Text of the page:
By Kate Proctor
We live in an increasingly complex world, and it seems humans have never-ending expectations. While technology has vastly improved our lives in many ways, it has also led to some down sides – everyone is an expert in everything now thanks to Google, and since we are all experts in everything, we find it so easy to criticize and condemn what everyone else is doing.
As a farmer, I sometimes feel overwhelmed with the sheer amount of stuff we need to know and keep on top of as things evolve and change. Never mind the evolving and changing… I can get overwhelmed by the sheer amount of stuff we need to remember. Even if you just take one aspect of farming – cropping – there is a lot to know.
We need to be experts in highly technical equipment like sprayers, planters, and combines – understanding the mechanics, maintenance, and technical pieces that all need to work together properly. Usually I just get feeling good about all of that when it is time to put that machine away for another year and haul out the next piece of equipment. God help you if you forget one little setting on the monitor when switching between crops. I try to take good notes from year to year and pictures of the tricky things I can’t remember, but it is still a challenge and every year seems to bring new problems. Wait – let me reframe that – new things to learn! There is never any shortage of learning. Or new mistakes to make.
We also have to be knowledgeable about varieties of seed, weeds, insects, plant diseases, soil, fertility, international politics and weather, marketing… you get the idea. Of course, farms raising animals have the list multiplied many times. Add in the human factor – few of us farm completely alone – we also have to be experts in human behavior to keep the whole thing running smoothly in order to get things done in our increasingly small weather windows of opportunity. Speaking of weather, we can do all the planning and implementation of those plans perfectly, but the biggest impact on our outcome is something completely out of our control.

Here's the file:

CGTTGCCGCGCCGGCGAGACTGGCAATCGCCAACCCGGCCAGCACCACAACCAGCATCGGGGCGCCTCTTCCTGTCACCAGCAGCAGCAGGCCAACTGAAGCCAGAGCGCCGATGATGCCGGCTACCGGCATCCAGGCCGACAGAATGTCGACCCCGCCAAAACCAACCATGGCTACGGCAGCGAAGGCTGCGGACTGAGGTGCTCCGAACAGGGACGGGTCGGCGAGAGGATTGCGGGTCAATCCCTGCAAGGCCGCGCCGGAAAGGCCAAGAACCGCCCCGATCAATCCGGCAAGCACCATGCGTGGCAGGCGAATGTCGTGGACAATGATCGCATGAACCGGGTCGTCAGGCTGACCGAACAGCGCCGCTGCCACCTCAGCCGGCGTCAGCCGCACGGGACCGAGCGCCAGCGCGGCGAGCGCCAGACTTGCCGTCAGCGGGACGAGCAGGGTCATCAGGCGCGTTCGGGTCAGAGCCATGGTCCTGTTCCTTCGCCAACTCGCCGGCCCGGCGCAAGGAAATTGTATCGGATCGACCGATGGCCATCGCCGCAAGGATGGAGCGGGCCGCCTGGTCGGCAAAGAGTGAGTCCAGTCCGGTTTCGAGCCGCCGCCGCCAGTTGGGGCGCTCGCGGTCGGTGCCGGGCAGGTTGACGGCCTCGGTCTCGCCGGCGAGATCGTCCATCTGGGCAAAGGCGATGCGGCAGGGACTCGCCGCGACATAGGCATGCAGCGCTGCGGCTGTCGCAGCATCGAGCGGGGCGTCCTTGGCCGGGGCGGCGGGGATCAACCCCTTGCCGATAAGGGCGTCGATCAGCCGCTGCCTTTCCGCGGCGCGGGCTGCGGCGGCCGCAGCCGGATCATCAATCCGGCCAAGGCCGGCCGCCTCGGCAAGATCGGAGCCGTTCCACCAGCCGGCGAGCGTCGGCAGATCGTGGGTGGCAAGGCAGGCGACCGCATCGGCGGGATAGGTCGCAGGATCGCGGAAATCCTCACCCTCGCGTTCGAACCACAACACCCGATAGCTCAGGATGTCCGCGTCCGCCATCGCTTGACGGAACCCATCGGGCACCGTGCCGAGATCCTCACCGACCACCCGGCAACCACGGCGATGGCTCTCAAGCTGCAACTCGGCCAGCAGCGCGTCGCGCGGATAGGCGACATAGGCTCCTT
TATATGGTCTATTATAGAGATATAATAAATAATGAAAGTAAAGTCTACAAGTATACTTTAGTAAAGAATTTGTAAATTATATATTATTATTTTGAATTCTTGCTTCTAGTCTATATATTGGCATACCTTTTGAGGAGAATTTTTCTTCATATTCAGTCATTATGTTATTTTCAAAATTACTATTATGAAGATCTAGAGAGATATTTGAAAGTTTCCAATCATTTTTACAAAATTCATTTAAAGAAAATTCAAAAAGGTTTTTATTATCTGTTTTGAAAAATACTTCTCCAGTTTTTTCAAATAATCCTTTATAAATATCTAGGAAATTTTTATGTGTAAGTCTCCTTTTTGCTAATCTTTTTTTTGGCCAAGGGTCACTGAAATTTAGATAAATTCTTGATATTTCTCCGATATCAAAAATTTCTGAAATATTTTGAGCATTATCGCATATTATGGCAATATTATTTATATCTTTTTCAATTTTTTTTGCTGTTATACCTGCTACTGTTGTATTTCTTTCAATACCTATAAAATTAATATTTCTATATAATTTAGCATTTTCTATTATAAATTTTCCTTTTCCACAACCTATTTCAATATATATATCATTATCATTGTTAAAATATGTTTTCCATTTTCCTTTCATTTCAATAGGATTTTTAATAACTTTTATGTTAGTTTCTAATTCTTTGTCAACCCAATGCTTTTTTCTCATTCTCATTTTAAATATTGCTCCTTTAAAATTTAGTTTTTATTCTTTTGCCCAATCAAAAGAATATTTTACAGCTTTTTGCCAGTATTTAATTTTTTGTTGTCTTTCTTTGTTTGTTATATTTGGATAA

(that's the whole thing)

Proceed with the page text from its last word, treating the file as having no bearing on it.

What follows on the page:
Yet to the average consumer, who makes up more than 99 per cent of the population, we are still chewing on a piece of grass in our denim overalls watching the clouds roll by. I know a few brave farmers who are dedicated to engaging with our consumers, presenting a more positive side of the farming story that often gets lost in the negative headlines and basic disconnect between farmers and consumers.
In spite of the ambassadors and outreach to help consumers and farmers connect in a positive way, the critics are still out there and they have loud voices. As farmers, we are impacted by this as people demand more and more food safety, environmental protection, and a voice in how we do our business.
This is not all bad. When we only talk to like-minded people, it is easy to get working away and too focused on the details without seeing the bigger picture. It is good to have other viewpoints and observations – as long as everyone is able to engage in a productive way. The conflict between the higher costs associated with things like minimum wage, higher standards for production and testing of new products compared with the prices people are willing to pay in the grocery store is not new – we’ve been talking about that for at least my entire farming career. That conversation is not new.
I raise all of these points as a reminder, to myself included, that things are always much simpler from the outside looking in. People who know nothing about most jobs find it easy to point and criticize. I always find it easier to edit than to write.
However, this is something that I hear more of us doing about everyone. I get cranky when the logistics branch of the company picking up our grain can’t seem to tell me within half a day, or worse, when the trucks will be arriving to be loaded. My kids seem to be able to track me to the minute using basic apps that come with their phones – is this really so hard? What I can’t see from my little farm in Huron County is all the downstream pieces of the puzzle that have to work to move one load of corn.
I hear people harp on and on about all professions — police, teachers and even nurses! Having nurses in the family, and having personally watched nurses work — I have a tiny bit of understanding of the complexity of their jobs. I know that they don’t get breaks, and often have to stay overtime to make sure the nurses coming in on the next shift know what went on the shift before. They work double time as social workers, and even need protection from the violence directed towards them by the very people they are caring for. Then we wonder why our emergency rooms are closing due to lack of staff.
If there is one thing we should have learned from the past few years, it is that there is a lot more beyond our control than within it. Working together with more understanding and having a little more compassion for each other will go a long way toward moving forward in our new normal. ◊